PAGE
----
Briefly to Brompton Cemetery and breakfast at Troubadour!

Doesn’t have quite the same ring as ‘Breakfast at Tiffany’s’ but on a sunny morning quite romantic none the less…

Brompton Cemetery,  What an amazing place, wonderful walkway, bluebells, beautiful architecture and interesting gravestones.

P1070203   P1070202  P1070199

P1070207-001   P1070205   P1070206-001Discovered the grave of a Tom Foy (1879 – 7 August 1917) an English music hall performer and comedian, who was born in Manchester of Irish parents.

Looked him up as one does and discovered he served an apprenticeship as a sign painter. Later he became bored and joined a circus as a  scenery artist and also performed as a clown.

How enterprising is that! At about 7 or 8 my sister and I had dreams of joining a circus and my father even put up a tightrope in the attic bedroom where we could practice, needless to say we fell off a lot!

But Tom was made of sterner stuff,  He joined a Wild West show before heading to London and becoming a famous comedian and pantomime performer. He was famous for sketches as ‘Tom Foy and his Donkey’.

On 23 July 1917, whilst on stage at the Argyle Theatre in Birkenhead, he collapsed. He died two weeks later at the age of 38. He was buried in Brompton Cemetery  on the east side of the main central path, not far from the main north entrance. What a life!

I love looking at old gravestones.  I used to live in Highgate and went on guided tChristina ROSSETTIours round the old overgrown section of the cemetery to find various graves including that of Elizabeth Siddal. She was Rossetti’s model and muse and at her burial in Highgate Cemetery he placed a book of his unfinished poems under her hair next to her cheek.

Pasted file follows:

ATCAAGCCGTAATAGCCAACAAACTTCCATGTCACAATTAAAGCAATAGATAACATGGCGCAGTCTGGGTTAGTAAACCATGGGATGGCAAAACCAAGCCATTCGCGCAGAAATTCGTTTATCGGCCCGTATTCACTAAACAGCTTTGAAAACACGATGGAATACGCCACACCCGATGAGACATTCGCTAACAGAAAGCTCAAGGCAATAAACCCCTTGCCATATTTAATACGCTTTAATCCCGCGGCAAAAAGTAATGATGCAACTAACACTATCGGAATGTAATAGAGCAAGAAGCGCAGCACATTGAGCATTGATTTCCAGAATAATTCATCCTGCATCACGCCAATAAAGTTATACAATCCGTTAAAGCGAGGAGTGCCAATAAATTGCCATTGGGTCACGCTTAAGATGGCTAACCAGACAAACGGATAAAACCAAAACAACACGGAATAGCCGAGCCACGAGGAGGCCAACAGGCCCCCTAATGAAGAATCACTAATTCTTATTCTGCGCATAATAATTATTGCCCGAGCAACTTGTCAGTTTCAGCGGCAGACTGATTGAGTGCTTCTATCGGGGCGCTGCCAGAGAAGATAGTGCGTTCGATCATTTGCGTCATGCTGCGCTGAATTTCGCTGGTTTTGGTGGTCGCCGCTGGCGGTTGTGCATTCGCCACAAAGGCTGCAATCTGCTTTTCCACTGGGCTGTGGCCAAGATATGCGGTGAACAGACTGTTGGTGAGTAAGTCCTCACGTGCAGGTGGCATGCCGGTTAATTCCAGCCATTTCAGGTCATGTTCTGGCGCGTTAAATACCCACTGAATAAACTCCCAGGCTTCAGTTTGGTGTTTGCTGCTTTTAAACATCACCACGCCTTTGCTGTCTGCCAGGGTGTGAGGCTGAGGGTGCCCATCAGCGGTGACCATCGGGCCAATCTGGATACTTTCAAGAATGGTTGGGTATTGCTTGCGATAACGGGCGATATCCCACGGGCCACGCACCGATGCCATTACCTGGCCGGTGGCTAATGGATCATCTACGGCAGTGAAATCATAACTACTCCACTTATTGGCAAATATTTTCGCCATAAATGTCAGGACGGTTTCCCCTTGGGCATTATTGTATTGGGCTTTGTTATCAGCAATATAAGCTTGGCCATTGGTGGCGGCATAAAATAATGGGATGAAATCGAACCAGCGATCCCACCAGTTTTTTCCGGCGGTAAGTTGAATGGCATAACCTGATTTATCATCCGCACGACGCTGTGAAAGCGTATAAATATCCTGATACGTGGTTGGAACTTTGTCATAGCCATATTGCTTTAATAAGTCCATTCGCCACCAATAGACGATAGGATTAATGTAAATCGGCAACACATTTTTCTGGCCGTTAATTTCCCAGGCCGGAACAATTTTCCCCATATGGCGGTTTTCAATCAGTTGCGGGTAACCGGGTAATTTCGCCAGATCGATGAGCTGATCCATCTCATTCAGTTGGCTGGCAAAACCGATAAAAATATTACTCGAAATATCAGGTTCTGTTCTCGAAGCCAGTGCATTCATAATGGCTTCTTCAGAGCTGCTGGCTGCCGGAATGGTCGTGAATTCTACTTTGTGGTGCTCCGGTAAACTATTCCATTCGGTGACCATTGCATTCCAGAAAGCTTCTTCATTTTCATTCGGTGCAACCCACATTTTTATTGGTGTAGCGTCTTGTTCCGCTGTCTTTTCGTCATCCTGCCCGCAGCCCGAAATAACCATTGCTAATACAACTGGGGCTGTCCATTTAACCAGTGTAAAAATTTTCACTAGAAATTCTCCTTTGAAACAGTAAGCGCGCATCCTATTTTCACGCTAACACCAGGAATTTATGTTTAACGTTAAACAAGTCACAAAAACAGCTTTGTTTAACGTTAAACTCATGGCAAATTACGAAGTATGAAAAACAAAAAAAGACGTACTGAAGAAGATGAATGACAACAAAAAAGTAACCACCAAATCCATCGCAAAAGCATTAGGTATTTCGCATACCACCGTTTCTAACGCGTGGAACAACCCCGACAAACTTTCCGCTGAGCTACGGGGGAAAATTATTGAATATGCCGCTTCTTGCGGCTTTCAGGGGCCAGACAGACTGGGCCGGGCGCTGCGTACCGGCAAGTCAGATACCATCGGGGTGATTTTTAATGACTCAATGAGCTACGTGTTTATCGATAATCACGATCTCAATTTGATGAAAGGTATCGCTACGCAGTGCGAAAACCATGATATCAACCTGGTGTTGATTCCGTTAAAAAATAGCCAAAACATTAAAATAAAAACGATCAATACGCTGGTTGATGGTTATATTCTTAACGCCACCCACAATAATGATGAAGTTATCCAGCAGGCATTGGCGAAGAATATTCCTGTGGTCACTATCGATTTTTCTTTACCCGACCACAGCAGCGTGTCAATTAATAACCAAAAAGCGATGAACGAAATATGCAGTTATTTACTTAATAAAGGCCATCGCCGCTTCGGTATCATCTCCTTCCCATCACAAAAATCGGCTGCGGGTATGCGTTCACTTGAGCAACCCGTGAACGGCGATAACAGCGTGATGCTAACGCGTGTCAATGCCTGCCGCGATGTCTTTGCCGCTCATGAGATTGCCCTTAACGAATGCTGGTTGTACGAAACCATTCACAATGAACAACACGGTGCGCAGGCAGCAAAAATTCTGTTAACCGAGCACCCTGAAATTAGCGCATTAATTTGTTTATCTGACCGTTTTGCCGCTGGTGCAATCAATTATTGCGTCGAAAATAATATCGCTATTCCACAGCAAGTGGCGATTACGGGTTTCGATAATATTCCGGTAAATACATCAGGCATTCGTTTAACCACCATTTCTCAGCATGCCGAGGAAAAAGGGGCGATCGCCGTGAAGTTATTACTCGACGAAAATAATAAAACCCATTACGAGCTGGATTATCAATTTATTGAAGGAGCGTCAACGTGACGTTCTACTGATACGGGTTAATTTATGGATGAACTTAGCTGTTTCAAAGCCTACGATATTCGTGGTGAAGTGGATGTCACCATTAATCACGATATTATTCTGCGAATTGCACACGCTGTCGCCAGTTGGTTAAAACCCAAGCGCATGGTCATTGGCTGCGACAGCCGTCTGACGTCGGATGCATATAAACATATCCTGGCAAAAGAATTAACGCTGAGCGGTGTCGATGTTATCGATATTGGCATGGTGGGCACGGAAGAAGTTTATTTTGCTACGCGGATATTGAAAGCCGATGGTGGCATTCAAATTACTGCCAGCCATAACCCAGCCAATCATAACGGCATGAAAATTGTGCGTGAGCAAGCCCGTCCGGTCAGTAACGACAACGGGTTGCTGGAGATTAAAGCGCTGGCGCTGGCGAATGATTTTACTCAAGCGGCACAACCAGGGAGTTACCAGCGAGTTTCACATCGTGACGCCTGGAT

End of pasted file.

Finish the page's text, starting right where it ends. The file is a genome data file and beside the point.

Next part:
Unfortunately, in 1869 he decided that he needed his poems back, so Siddal was disinterred, with a notorious art dealer called Charles Howell as witness. When the coffin was  opened Howell claimed that she was perfectly preserved and her hair had continued to grow, the curls filling the wooden box, as red as ever, glinting in the moonlight.

I was once taken to a more modest part of the cemetery where my great grandmother is buried. It is near the disused gate in Chester Road down the road from where we lived. No headstone even 40 or more years ago, but my mother knew exactly where she was as she had regularly placed a posy of flowers in her memory as a child.

Brompton Cemetery is in the Royal Borough of Kensington and Chelsea. It is managed by the Royal Parks, and is one of the Magnificent Seven cemeteries. We will go back again but with much more time.

Breakfast at Troubadour in their secret garden!

P1070197 P1070183 P1070189 P1070191

Small print – Regular readers may have noticed I have not blogged as regularly for some months. As well as being busy have had worrying problems with my vision! Turned out to be side effect of drugs I have to take – nothing to do with glasses etc. Moral of this tale is read the leaflet in the pill packet very carefully!

An award winning blog  for a ‘blog that brightens our day’

This entry was posted in Cheer yourself up on a dull day, Famous places, history, Life and Times of a New Age Granny, London out and about, Loving old things, Nature - birds, Out and about in London and tagged , , , , , , , , , , . Bookmark the permalink.

One Response to Briefly to Brompton Cemetery and breakfast at Troubadour!

  1. jaynestanton says:

    I enjoyed reading this. Thank you, Ann. What interesting stories behind those names.

Leave a Reply

Fill in your details below or click an icon to log in:

WordPress.com Logo

You are commenting using your WordPress.com account. Log Out / Change )

Twitter picture

You are commenting using your Twitter account. Log Out / Change )

Facebook photo

You are commenting using your Facebook account. Log Out / Change )

Google+ photo

You are commenting using your Google+ account. Log Out / Change )

Connecting to %s